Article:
All My Sons, Arthur Miller's first hit play, can be seen as a dry run for the later and more famous Death of a Salesman. In both we find a father with a shameful secret, a disillusioned son, a wife trying to hold a family together, and Miller's sharp criticism of The American Dream. Despite the similarities, All My Sons is a fine play in its own right and won the New York Drama Critics' Circle Award for Best Play of 1947, beating out Eugene O'Neill's The Iceman Cometh. The story is centered on one small town family whose father, a manufacturer, was charged with knowingly shipping defective airplane parts which resulted in the death of 21 pilots during World War II. Having called out sick the day in question, he was eventually exonerated while his partner was found guilty and sent to prison. But his past still haunts him and everybody around him.
The film version is not completely faithful to the play, and was simplified for the 1948 movie-going public. Yet it remains a powerful movie thanks to the strength of the story and two magnificent stars - the up and coming Burt Lancaster and the veteran character actor Edward G. Robinson. Fans of the play may be annoyed at the restructuring and opening up of Miller's material, in particular, the "reveal" of Robinson's secret being shown in a long flashback. Yet such "dumbing down" was hardly a crime in those years, and, despite some melodrama, the film captures the spirit of Miller's drama and should be considered an above-average example of a film adapted from a play. Burt Lancaster was an obvious star on the rise and is very good in the part of the son, but, as usual, it is Edward G. Robinson who walks away with the film through the sheer force and energy of his performance.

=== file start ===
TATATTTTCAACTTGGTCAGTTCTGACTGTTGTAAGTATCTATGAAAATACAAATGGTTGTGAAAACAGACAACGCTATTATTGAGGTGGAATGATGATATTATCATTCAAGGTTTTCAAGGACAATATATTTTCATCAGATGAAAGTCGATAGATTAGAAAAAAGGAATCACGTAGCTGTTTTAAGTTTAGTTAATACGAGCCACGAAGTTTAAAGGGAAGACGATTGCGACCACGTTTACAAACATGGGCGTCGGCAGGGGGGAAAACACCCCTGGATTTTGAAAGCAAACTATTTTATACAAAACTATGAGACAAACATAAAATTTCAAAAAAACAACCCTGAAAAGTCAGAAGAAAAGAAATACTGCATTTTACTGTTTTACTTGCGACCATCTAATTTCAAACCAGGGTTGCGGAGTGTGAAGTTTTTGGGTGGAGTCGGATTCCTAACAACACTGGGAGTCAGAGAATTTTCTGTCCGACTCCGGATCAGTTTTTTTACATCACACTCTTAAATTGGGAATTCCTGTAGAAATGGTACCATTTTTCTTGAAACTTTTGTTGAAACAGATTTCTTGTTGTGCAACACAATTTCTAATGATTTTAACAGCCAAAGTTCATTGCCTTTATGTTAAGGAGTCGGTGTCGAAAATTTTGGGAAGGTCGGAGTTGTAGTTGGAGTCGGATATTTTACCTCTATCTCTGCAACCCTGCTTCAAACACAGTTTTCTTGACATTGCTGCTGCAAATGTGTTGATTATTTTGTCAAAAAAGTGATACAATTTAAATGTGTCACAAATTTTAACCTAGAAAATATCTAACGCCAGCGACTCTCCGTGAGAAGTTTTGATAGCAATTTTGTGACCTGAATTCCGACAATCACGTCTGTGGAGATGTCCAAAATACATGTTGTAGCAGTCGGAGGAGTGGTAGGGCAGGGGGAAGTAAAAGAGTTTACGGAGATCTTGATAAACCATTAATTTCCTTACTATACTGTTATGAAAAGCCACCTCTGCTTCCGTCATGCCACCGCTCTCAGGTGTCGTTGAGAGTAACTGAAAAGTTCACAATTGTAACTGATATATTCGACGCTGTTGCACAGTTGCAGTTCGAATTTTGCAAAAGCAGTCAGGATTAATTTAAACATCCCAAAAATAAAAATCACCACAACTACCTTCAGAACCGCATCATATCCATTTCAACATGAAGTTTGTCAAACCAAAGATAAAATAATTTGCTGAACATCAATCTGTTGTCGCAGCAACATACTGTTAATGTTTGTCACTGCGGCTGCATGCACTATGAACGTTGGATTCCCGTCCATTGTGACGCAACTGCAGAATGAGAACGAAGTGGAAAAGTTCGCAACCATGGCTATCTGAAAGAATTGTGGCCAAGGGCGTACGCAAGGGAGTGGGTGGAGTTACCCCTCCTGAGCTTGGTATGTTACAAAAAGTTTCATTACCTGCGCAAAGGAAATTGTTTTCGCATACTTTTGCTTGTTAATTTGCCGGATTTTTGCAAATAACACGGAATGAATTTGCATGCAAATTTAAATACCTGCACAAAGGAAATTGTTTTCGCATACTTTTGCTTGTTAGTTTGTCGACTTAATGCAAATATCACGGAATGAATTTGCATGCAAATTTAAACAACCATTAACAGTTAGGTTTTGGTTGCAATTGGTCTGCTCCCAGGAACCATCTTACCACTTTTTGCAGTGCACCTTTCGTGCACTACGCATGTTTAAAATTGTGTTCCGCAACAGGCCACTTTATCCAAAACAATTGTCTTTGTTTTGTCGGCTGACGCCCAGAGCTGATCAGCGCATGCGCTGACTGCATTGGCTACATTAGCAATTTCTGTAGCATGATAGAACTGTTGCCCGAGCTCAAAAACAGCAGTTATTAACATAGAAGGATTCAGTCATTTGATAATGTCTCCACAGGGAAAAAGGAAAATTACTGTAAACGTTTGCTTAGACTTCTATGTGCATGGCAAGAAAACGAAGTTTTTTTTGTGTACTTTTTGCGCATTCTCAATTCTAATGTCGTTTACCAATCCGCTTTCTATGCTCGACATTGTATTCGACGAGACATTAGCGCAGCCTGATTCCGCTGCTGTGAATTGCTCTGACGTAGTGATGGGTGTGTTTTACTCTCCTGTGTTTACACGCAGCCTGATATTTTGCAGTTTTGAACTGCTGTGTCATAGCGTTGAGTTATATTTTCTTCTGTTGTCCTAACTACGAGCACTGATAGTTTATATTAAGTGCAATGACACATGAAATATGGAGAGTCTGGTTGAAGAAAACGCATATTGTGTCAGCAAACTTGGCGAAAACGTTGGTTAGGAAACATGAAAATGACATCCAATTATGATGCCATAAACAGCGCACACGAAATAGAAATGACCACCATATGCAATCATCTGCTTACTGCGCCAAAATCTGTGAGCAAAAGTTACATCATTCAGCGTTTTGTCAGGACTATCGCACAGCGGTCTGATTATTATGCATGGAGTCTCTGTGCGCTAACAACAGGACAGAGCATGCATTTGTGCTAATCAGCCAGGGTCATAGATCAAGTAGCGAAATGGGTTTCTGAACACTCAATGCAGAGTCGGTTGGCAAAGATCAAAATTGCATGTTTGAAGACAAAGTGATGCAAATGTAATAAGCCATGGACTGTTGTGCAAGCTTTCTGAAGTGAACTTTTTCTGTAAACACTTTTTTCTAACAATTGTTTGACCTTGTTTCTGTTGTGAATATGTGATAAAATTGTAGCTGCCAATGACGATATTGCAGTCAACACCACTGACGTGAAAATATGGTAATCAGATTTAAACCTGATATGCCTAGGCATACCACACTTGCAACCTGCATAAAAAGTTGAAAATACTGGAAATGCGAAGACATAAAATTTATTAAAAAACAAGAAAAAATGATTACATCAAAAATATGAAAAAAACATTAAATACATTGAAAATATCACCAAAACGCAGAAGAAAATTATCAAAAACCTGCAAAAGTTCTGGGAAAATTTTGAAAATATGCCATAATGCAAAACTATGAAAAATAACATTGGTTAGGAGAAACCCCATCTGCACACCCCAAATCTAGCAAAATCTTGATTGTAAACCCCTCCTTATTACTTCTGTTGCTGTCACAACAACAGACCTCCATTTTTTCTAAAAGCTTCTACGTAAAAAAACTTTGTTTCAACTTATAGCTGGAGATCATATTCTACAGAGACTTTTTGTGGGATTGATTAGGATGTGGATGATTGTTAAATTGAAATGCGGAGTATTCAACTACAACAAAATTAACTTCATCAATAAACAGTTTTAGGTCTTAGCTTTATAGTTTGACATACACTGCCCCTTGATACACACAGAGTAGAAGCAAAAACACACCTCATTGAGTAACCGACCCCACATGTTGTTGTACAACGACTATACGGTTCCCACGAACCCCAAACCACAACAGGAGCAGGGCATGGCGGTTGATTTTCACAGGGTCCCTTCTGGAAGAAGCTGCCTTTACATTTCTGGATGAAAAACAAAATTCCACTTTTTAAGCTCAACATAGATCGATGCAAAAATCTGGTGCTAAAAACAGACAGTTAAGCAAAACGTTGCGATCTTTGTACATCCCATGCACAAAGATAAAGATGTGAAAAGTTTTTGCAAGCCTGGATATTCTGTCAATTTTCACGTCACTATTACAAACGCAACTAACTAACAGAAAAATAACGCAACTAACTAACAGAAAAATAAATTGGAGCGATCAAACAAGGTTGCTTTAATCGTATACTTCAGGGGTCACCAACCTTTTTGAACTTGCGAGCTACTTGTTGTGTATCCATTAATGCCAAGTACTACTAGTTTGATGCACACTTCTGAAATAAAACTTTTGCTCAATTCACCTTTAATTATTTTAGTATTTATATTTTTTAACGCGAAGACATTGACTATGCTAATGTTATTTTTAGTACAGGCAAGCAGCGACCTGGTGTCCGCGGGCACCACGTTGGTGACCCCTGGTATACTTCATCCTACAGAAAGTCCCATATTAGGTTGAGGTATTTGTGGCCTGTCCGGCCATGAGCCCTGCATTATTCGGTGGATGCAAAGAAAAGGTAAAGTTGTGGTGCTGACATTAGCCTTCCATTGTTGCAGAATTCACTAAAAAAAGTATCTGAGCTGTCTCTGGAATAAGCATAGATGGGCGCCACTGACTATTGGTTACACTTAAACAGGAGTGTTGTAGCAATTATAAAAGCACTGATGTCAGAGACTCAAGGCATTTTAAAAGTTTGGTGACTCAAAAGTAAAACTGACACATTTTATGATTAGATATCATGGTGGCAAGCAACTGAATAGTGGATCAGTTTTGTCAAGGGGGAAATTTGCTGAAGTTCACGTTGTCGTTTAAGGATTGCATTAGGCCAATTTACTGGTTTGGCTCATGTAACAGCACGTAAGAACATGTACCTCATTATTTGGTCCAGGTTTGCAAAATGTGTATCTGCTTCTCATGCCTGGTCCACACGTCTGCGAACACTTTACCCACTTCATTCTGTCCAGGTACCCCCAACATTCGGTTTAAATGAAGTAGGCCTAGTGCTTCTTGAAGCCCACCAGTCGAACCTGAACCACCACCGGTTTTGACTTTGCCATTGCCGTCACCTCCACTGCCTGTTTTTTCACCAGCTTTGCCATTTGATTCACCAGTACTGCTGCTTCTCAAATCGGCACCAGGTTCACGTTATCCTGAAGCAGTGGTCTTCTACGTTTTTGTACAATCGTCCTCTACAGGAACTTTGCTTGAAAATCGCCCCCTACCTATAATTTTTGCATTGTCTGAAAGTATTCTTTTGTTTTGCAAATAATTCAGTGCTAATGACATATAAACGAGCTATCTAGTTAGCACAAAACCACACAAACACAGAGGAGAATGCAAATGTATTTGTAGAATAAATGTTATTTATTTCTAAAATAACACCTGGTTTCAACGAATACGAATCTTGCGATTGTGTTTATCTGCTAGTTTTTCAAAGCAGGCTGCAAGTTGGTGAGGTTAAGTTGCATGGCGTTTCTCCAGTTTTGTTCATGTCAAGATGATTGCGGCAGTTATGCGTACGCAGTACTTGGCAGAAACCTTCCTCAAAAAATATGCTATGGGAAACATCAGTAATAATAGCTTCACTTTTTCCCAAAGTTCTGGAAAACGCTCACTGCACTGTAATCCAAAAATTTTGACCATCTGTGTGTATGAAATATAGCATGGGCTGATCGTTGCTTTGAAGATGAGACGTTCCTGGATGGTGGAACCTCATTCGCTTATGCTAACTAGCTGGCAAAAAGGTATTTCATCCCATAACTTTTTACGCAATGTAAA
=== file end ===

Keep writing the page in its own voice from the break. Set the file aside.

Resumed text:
For those interested in the play, track down the much more faithful 1986 television production starring James Whitmore. - JBEdward G. Robinson The Stuff You Gotta Watch Home Page